The Lost Soul of the American Presidency: The Decline Into Demagoguery and the Prospects for Renewal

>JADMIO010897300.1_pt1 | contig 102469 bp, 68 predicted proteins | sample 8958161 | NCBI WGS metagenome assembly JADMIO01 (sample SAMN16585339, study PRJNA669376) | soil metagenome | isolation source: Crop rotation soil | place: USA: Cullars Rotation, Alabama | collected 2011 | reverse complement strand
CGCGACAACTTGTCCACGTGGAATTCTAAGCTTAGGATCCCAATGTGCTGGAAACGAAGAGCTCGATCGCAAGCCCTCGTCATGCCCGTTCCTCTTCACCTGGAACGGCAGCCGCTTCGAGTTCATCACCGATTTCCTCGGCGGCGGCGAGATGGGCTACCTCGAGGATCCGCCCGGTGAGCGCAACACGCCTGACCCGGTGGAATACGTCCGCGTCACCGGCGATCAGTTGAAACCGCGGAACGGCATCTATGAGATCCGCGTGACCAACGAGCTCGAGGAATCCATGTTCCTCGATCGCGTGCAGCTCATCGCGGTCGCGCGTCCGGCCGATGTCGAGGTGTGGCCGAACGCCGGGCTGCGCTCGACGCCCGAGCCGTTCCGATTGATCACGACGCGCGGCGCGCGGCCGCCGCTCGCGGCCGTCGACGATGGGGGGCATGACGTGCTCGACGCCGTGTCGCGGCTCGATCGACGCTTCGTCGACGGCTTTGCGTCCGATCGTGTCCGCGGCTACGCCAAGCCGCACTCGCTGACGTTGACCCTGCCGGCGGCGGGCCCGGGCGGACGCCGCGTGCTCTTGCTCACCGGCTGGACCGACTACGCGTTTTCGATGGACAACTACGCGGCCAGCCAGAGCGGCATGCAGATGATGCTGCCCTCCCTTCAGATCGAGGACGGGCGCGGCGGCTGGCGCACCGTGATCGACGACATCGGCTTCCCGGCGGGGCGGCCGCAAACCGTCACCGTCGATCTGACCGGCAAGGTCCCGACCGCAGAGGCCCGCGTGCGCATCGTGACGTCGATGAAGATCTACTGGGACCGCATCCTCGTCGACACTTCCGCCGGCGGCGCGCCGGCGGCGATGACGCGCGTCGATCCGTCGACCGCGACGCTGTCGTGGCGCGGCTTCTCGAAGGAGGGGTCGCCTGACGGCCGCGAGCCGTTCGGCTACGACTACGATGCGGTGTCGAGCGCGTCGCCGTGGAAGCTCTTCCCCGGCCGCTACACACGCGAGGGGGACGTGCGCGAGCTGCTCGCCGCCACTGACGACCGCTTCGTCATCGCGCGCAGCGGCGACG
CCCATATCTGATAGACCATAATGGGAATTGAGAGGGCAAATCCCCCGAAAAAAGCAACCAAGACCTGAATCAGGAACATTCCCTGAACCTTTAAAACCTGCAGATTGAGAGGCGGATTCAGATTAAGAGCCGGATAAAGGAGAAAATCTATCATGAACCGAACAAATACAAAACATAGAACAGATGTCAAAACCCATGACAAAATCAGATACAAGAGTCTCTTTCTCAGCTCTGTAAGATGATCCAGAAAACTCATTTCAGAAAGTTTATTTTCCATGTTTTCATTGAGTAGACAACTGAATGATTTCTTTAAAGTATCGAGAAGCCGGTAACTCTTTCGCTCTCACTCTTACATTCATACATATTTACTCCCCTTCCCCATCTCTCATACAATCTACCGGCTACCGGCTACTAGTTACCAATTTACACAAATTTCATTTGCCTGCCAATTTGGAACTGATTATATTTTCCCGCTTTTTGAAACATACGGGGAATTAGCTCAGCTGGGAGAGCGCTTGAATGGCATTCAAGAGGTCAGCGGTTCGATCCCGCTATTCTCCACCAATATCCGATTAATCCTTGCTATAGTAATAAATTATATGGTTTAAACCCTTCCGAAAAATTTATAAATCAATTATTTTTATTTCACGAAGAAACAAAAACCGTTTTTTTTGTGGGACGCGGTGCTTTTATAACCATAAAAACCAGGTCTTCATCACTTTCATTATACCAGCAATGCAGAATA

"The American presidency is not what it once was. Elections have become a popularity contest and the president has become the ostensible mouthpiece of the American people. Stephen F. Knott contends that the presidency of popular consent, or the majoritarian presidency, was not intended by Madison, Washington, Hamilton, or almost all the key framers, but more importantly, he argues that this presidency led to precisely what Madison and Hamilton feared most: the rise of demagogic presidencies. The Lost Soul of the American Presidency traces the history of this decline in the nation's executive office that has culminated in the election of Donald Trump. Thomas Jefferson and Andrew Jackson re-founded the office and opened the door to this demagoguery, and their task was completed by a series of twentieth-century presidents, including Woodrow Wilson and Richard Nixon. The price of this demagogic presidency has been paid by minorities of all sorts -- racial, religious, political, and economic. The nation was thus deprived of the president's intended role as unifying head of state, and his constitutional role as neutral enforcer of the laws of the land. But we also have examples of presidents who resisted pandering to public opinion and appealed to the better angels of our nature, notably John Quincy Adams and Abraham Lincoln, who represent the 'lost soul' of presidential leadership that we can still recover"